Stage 1 of Duncker’s plan was successful and produced coppery offspring. At stage 2, however, he quickly ran into problems. The hybrids refused to breed with each other, leading him to the realisation that the females had no internal reproductive organs; they were infertile. Thankfully the male offspring were still fertile, so Duncker decided to skip stage 2 and breed the male offspring directly back to the yellow canaries. Yellow feathers are a recessive phenotype, therefore he expected three-quarters of the offspring to be red, and one-quarter to be yellow. Unfortunately, this was not the outcome, and all offspring had the same coppery coloured feathers as their fathers. Although these birds did have a different colour to a typical canary, they did not have the vibrancy of the red siskin feathers. After this failure Duncker gave up, leaving a team of international bird breeders to complete this task. Once again, these breeders mated the copper male hybrids with yellow canaries, but this time resulting in orange offsprings! These orange offspring were then bred back to the coppery offspring, resulting in an even deeper orange colour.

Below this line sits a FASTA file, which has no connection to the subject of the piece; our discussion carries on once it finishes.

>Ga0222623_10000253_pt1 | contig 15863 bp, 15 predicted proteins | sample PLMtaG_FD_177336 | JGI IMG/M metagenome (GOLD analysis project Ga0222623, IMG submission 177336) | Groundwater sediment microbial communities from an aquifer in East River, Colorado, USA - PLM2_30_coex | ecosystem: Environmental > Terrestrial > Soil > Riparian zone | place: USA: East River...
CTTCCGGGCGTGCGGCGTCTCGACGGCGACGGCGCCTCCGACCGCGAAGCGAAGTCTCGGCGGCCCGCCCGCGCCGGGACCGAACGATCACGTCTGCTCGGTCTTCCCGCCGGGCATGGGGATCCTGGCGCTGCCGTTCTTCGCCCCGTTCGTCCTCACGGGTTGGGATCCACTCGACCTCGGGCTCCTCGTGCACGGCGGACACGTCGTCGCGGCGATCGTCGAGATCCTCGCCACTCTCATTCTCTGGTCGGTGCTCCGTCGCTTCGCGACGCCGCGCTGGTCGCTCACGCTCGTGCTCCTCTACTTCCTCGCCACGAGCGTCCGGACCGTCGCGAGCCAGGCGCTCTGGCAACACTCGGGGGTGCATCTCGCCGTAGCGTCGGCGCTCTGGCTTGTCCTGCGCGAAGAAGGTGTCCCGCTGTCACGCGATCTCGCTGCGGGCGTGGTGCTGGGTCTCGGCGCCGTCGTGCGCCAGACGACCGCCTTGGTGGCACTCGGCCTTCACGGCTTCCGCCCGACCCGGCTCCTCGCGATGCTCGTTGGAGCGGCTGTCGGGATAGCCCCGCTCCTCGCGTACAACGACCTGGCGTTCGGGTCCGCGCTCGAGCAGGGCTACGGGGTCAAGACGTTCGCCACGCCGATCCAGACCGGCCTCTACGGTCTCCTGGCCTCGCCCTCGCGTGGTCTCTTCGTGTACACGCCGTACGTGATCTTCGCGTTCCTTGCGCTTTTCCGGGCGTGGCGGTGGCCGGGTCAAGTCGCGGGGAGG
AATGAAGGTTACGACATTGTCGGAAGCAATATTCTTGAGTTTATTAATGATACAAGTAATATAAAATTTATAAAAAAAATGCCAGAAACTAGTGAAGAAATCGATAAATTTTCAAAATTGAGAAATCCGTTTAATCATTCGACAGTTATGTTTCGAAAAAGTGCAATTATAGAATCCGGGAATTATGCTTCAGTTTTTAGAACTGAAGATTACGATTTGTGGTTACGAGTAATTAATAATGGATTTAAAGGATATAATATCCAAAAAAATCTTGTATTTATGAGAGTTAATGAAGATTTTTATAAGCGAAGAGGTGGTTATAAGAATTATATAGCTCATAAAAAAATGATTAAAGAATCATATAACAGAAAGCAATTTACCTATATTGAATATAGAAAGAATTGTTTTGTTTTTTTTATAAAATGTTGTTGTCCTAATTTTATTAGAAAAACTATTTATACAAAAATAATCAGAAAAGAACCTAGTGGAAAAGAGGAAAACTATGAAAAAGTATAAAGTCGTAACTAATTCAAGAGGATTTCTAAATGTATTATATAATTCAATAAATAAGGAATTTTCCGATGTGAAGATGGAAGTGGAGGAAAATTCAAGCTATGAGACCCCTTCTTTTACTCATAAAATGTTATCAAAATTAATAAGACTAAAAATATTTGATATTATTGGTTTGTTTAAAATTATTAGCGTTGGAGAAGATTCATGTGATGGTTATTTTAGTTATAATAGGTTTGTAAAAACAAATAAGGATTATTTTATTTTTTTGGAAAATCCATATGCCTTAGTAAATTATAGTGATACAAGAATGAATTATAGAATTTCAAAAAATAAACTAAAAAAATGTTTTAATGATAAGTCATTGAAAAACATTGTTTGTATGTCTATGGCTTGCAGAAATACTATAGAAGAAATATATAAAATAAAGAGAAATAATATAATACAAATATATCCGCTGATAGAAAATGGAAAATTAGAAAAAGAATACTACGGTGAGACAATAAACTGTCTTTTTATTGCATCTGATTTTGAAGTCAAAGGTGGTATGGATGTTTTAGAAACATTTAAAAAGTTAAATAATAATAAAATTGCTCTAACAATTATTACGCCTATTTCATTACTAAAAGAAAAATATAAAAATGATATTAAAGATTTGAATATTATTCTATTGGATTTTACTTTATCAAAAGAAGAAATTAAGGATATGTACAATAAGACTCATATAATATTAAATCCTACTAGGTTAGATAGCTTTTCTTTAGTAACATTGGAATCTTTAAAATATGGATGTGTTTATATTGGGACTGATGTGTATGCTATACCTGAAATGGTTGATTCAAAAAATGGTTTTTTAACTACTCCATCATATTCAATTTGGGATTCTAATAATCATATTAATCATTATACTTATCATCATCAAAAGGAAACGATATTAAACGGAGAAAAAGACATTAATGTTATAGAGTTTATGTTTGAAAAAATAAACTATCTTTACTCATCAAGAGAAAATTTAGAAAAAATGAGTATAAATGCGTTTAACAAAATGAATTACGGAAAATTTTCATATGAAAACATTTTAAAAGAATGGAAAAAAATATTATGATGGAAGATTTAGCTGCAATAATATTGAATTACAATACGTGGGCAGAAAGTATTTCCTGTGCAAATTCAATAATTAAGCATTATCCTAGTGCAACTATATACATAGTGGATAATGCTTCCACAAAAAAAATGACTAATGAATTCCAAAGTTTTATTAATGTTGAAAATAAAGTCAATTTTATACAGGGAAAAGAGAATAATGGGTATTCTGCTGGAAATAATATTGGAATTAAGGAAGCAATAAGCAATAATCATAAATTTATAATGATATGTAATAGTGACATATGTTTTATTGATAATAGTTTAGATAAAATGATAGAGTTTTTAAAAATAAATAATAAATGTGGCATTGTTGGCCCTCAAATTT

The final part of the process to create a red canary was solved by a physiologist called Charles Bennett. He realised that genetics by itself could not produce a red canary. He had noticed that the vibrant colour of red siskins sometimes faded when kept in captivity and hypothesised that something must be missing from their diet. Bennet used his knowledge of ‘carotenemia’ – a condition discovered when four women consumed 2kg of raw carrot every week for seven months and turned bright orange – to reason that diet could also change skin and feather colours. He also believed that red and yellow were not two discrete colours encoded in the genotype, they were two shades of the same hue, and that if a bird had yellow or orange feathers, they had the potential to have red feathers as well. Bennet decided to test this theory by feeding some of the orange canaries’ carrots and, bizarrely, after the birds had moulted, the feathers that re-grew were a rich, vibrant red! Bennet had discovered that both the genetic makeup and the diet of the canary was important (Pilcher, 2020). Feeding carrots to a yellow natural canary would have no effect as they do not have the genetic predisposition to react to them. On the other hand, transgenic canaries containing DNA from the red siskin can be induced to turn red by feeding them carrots.